When her employer in 2021 mandated all employees get the COVID-19 vaccine, Heather Elkins, who had a pre-existing heart condition, requested a medical exemption.
But the Oregon Department of Human Services turned down her application — even though Elkins had transitioned, in 2020, to a permanent work-from-home employee.
Elkins told The Defender:
“All State of Oregon employees were mandated by Gov. Kate Brown to be fully vaccinated from COVID-19 or to meet a qualifying exemption regardless of if the employee was working from home or not and if we did not comply, we would lose our job!”
Elkins, 45, was reluctant to get the vaccine for several reasons, she said:
“I am by no means against vaccines. With that being said, I was not comfortable with the COVID-19 vaccine for a number of reasons. First, I didn’t feel like there was enough known about it and the long-term effects it might have.
“Second, I saw reports stating people were developing heart issues, and given that I myself have a heart issue, I wasn’t feeling comfortable with getting the vaccine.”
She added: “It’s my body and the decision should be my choice! I know how my body reacts to trauma, illness, etc. I should be able to choose what goes in it.”
Elkins tried every available avenue in her attempt to get an exemption. She told The Defender:
“I spoke to management, HR and my union, [Service Employees International Union] SEIU, multiple times about how uneasy I felt getting the COVID-19 vaccine. I also spoke with my doctors … multiple times about my concerns and asked for a medical exemption. They kept advising me to get the vaccine and stated the ‘reward outweighs the risk.’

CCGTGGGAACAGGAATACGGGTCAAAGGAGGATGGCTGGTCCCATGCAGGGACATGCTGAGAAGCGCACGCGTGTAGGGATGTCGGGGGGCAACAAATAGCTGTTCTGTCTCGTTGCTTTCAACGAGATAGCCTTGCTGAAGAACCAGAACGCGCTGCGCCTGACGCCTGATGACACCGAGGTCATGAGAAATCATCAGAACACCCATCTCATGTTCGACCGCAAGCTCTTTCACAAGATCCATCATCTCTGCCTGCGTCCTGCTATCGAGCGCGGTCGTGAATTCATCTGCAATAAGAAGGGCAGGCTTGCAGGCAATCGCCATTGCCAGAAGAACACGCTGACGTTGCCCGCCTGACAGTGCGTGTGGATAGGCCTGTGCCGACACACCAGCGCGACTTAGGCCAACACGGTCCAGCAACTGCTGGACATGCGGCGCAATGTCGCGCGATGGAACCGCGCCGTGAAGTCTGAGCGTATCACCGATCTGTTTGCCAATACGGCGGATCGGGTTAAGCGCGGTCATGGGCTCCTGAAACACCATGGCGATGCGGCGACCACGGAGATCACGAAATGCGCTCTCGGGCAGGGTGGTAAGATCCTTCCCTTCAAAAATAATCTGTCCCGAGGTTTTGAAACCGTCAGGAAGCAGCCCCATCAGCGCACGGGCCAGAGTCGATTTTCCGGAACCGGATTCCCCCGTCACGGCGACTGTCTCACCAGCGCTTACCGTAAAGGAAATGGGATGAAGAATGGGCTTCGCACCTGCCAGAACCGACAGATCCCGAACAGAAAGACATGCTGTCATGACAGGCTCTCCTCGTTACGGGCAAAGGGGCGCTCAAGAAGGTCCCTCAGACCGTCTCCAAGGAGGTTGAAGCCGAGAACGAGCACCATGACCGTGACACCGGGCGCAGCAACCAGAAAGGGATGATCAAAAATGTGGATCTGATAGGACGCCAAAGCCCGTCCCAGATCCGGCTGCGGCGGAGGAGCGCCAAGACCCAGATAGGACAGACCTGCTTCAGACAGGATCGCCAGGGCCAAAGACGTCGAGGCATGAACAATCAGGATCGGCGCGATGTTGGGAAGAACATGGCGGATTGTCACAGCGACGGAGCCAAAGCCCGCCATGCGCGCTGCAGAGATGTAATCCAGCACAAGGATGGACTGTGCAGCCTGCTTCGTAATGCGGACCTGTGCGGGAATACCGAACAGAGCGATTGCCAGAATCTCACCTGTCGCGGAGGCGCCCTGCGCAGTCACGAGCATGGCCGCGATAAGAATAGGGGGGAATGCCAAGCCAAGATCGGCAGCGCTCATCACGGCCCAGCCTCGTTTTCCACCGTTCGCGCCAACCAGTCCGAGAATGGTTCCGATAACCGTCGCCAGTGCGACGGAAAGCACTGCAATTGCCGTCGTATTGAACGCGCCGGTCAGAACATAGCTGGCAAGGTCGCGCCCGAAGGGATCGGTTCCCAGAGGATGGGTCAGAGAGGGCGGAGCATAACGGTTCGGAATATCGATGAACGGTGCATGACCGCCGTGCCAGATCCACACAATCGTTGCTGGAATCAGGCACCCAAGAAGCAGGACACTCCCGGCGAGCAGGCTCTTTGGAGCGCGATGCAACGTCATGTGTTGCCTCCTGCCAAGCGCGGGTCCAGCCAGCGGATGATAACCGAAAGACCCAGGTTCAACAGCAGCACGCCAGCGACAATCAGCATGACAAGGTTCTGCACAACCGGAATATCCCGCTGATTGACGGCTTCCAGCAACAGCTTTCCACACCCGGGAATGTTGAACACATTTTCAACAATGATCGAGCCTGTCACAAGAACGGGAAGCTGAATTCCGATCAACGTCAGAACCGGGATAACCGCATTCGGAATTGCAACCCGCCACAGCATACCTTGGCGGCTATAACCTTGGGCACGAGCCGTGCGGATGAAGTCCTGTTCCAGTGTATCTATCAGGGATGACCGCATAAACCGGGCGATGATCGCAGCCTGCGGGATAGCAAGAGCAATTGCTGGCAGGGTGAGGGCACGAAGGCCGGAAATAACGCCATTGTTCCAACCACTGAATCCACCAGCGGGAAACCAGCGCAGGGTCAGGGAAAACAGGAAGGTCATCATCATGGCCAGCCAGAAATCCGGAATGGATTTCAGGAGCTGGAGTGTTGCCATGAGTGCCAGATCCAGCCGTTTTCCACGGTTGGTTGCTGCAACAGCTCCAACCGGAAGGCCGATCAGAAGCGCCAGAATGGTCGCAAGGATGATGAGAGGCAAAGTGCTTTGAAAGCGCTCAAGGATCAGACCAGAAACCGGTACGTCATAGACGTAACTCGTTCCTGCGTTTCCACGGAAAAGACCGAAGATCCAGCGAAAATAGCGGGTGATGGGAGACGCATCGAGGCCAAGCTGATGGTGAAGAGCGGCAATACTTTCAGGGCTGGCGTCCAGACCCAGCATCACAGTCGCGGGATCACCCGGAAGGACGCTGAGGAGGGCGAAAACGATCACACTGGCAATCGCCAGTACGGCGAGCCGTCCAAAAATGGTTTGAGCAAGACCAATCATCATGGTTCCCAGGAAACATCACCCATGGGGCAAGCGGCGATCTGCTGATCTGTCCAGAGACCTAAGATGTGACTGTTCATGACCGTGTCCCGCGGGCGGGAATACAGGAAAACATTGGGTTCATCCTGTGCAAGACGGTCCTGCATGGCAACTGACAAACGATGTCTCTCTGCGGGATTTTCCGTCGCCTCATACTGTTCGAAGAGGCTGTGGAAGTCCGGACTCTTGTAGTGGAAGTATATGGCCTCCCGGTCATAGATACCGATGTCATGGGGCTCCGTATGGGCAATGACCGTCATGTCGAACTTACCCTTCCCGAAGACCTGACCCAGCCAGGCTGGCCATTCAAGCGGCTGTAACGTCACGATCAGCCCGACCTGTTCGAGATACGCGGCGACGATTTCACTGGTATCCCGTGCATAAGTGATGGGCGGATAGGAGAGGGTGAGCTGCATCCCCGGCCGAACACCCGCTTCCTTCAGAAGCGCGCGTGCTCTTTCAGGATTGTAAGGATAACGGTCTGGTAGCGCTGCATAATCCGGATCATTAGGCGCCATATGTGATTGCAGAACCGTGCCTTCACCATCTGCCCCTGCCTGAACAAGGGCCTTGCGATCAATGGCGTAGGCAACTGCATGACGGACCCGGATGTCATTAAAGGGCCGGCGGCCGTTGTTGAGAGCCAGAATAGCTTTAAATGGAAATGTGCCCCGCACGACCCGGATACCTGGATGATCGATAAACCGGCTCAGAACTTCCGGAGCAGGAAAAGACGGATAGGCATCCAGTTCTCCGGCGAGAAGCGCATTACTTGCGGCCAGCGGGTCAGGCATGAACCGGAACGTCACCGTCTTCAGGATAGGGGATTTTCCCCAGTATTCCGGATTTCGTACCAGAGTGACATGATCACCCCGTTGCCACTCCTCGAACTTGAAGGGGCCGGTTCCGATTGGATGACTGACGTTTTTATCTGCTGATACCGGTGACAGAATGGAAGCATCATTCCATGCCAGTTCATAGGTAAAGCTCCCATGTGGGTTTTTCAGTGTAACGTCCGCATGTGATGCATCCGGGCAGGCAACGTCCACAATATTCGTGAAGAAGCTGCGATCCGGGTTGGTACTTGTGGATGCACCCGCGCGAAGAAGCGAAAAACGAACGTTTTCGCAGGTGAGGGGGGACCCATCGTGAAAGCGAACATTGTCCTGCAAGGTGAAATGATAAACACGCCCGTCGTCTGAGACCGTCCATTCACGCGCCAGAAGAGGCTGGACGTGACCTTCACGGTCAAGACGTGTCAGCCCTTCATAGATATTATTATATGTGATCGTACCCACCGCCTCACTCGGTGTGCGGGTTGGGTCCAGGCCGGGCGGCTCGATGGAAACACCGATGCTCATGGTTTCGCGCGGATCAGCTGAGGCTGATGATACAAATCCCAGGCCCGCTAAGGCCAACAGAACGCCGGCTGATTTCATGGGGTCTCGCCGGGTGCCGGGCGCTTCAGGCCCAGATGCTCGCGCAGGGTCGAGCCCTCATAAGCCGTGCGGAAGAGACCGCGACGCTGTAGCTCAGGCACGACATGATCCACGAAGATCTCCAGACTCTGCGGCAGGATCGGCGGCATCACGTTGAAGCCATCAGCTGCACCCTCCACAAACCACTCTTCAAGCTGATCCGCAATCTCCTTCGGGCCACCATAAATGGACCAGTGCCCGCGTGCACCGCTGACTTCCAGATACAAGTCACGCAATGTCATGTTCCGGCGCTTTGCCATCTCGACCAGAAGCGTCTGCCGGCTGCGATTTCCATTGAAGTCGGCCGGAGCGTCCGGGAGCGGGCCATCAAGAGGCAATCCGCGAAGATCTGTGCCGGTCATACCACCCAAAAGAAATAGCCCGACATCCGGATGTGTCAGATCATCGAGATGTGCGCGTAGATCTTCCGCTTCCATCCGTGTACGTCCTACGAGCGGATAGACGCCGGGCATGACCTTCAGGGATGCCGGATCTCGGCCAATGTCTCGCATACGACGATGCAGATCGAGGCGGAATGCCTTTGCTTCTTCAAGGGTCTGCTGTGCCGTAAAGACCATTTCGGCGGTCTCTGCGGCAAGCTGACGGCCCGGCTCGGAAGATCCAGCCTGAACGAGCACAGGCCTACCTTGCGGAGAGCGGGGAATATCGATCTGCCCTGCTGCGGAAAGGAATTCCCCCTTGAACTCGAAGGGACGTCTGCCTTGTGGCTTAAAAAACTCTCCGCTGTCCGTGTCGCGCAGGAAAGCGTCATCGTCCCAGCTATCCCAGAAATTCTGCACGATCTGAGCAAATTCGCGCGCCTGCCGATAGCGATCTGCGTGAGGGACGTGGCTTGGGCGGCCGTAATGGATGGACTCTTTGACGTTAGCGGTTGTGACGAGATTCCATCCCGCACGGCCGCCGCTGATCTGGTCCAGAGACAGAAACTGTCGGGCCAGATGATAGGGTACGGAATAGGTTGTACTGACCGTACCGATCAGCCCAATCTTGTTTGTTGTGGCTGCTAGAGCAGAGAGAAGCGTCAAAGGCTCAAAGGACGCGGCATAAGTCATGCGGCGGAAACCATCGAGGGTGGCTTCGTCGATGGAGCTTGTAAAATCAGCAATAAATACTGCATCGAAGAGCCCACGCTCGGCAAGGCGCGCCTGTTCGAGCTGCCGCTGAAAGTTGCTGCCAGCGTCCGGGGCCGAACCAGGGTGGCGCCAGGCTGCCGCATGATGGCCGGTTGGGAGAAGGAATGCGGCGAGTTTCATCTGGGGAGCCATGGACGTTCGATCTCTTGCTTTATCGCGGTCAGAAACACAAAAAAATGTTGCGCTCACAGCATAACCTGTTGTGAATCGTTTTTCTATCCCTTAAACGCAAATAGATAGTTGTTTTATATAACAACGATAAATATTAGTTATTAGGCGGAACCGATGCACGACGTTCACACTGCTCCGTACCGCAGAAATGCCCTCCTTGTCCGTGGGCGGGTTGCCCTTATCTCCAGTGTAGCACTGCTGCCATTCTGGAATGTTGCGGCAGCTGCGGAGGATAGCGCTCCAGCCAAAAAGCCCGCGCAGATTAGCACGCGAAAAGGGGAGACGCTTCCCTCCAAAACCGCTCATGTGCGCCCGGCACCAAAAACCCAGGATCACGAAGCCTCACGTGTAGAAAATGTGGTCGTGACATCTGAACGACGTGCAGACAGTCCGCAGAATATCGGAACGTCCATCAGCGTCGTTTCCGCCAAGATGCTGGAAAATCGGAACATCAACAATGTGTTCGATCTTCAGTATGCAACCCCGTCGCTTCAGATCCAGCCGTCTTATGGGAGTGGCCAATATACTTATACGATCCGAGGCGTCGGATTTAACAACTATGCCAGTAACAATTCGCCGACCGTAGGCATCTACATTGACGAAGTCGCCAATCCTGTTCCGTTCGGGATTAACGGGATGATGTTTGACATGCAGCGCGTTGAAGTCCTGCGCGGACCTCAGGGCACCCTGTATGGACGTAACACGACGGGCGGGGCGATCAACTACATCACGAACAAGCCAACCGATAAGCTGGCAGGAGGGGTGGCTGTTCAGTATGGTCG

“I even contacted my cardiologist … and was transferred to my cardiologist’s nurse, who stated: ‘we are not advising on whether or not you should receive the COVID-19 vaccine.’”
Elkins said given the vaccines were causing heart issues, she thought her cardiologist, of all people, would be willing to weigh in.
“That wasn’t the case here, she said. “They turned a blind eye.”
After she ran out of options — including not meeting the requirements for a religious exemption, either — Elkins was forced to choose between the vaccine and her job.
Symptoms occurred ‘within an hour’ of first Pfizer shot
Elkins got the Pfizer vaccine on Sept. 12, 2021, and “within about an hour,” she said, began experiencing adverse reactions.
The reactions she experienced after the first shot didn’t qualify her for a medical exemption from the second shot, she said:
“I even asked for a medical exemption from the second dose of the vaccine after several visits to the doctor for severe symptoms after receiving the first dose of Pfizer.
“I was told that they were not giving medical exemptions because the ‘reward outweighs the risk.’”
So despite continued efforts to secure a medical exemption, Elkins received her second Pfizer shot on Oct. 3, 2021, and experienced “the same severe reaction as with the first dose.”
The symptoms included “severe headache[s], severe muscle aches, [a] racing heartbeat … nausea, severe fatigue and dizziness/balance issues, chest pressure/tightness, shortness of breath [and] a severe cough,” she said.
A year later, Elkins continues to experience symptoms that affect her ability to work.
Elkins told The Defender:
“To date, I’m experiencing all the same issues in addition to other symptoms like brain fog, horrible joint pain, pins and needles sensations, painful nerve zaps, shakiness and tremors in my hands and feet, and vision issues.
“At times, some of the symptoms are worse than others, but the symptoms as a whole have been so debilitating daily, I eventually couldn’t continue working and have had to go on workman’s compensation for now.”